"It's a struggle for all of us to feel like we're members of a community or a tribe," Gordon adds. "We're all working hard to make our careers work. But I think we all want something more than 9-to-5 jobs and computers and phones.

"I've seen people come here and change. People develop and express ideas here. Things percolate. It brings out the humanity in people."


Sally Shore, who presents a short fiction series at Creativity, says it isn't surprising that bookstores are broadening their scope.

"This town craves quality live entertainment at little cost," she says. "Ever since the L.A. Festival of 1990, bookstores have become important venues for artists. They have built-in literate audiences. It's not like performing at a comedy club where you're dancing for drunks. At a bookstore, the audience is sober and intelligent."

Stand-up comic Carol Ann Leif would go even further. She says she goes to Creativity when she wants to be with other comics who aren't competitive and unsupportive, or when she wants to try out a political joke she doesn't have to explain, or when she doesn't feel like listening to misogynist humor.

"I have become a braver performer with a stronger voice because of the time I have spent on the Creativity stage," she writes in a letter to potential bookstore donors. "When I want to go to the only place in Los Angeles where artists on all levels can find their voice--I go to Creativity."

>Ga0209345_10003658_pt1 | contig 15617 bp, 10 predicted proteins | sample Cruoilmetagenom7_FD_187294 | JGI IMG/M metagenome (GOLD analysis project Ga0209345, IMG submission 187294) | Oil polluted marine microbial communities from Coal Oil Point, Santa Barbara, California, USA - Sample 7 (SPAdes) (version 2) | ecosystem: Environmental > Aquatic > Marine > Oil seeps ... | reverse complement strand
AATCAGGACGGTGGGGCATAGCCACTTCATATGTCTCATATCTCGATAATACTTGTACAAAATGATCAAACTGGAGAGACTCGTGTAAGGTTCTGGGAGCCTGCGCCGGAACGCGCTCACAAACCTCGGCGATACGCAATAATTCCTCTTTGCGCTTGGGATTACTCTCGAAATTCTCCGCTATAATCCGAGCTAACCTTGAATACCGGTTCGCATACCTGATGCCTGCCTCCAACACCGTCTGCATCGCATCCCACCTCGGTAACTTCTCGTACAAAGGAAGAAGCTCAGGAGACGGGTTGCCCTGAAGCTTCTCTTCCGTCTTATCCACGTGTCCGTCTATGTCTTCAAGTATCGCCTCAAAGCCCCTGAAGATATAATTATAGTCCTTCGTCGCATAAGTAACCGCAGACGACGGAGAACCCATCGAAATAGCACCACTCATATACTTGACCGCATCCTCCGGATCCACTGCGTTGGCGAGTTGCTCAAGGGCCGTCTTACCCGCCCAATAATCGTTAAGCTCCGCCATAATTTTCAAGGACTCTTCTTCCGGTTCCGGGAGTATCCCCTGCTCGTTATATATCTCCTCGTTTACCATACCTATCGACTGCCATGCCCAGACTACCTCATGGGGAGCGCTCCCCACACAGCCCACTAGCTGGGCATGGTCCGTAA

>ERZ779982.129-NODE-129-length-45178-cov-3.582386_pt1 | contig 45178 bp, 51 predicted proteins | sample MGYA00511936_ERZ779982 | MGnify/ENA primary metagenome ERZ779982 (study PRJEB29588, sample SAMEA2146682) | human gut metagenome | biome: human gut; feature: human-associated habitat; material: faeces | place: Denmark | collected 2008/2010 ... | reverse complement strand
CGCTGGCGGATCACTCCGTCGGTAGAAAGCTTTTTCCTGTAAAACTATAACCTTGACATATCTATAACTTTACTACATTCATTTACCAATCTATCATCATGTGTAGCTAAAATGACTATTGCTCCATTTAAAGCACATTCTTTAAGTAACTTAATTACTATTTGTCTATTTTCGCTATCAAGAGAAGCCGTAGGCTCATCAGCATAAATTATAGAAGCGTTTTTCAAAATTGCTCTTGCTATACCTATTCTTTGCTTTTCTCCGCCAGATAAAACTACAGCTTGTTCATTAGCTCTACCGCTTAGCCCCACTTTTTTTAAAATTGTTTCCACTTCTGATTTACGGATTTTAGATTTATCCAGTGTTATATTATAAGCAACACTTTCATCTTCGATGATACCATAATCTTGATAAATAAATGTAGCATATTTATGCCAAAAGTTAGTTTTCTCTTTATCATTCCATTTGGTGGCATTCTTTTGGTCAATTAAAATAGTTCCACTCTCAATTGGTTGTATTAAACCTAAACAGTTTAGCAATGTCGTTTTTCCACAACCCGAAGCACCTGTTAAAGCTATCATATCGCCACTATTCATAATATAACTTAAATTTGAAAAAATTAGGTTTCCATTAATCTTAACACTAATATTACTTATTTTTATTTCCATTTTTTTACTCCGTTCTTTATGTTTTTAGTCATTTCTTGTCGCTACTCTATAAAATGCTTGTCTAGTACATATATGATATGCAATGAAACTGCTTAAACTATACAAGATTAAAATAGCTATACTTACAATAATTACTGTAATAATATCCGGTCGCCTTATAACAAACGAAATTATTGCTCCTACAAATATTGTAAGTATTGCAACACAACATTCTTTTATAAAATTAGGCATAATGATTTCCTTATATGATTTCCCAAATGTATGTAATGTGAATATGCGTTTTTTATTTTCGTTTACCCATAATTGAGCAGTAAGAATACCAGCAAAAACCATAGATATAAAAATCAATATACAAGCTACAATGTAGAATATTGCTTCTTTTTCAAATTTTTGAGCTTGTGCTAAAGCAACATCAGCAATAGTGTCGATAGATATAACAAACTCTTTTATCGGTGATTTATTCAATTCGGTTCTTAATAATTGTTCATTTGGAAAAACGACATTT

As big chains gobble up more and more local bookstores, Gabree says he doesn't kid himself about the economic realities of running a venture where the concept is more about free expression than the free market. Nor is he particularly concerned about money.

He says he has every faith that Creativity can sustain itself with retail sales of books and CDs, arts and crafts, and the expanding number of classes it offers. He hopes to attract corporate and private contributions and government grants.

Then there's the donation pot and the donation vase he keeps near the front of the store. Creativity can seat 50 at its various performances. Since members of the audience--a diverse assemblage of ages and styles ranging from the decidedly ordinary to the very hip--don't tend to be rich, the pot and the vase don't exactly runneth over.

Still, Gabree says Creativity has already surpassed his dream of creating a vital community center.

"It's been magical," he says. "Creativity attracts a real mix of neighborhood people and film industry people. We try to extend people's ability to share and relate to each other.

"My role is to provide an opportunity. It's the artists who do the leading."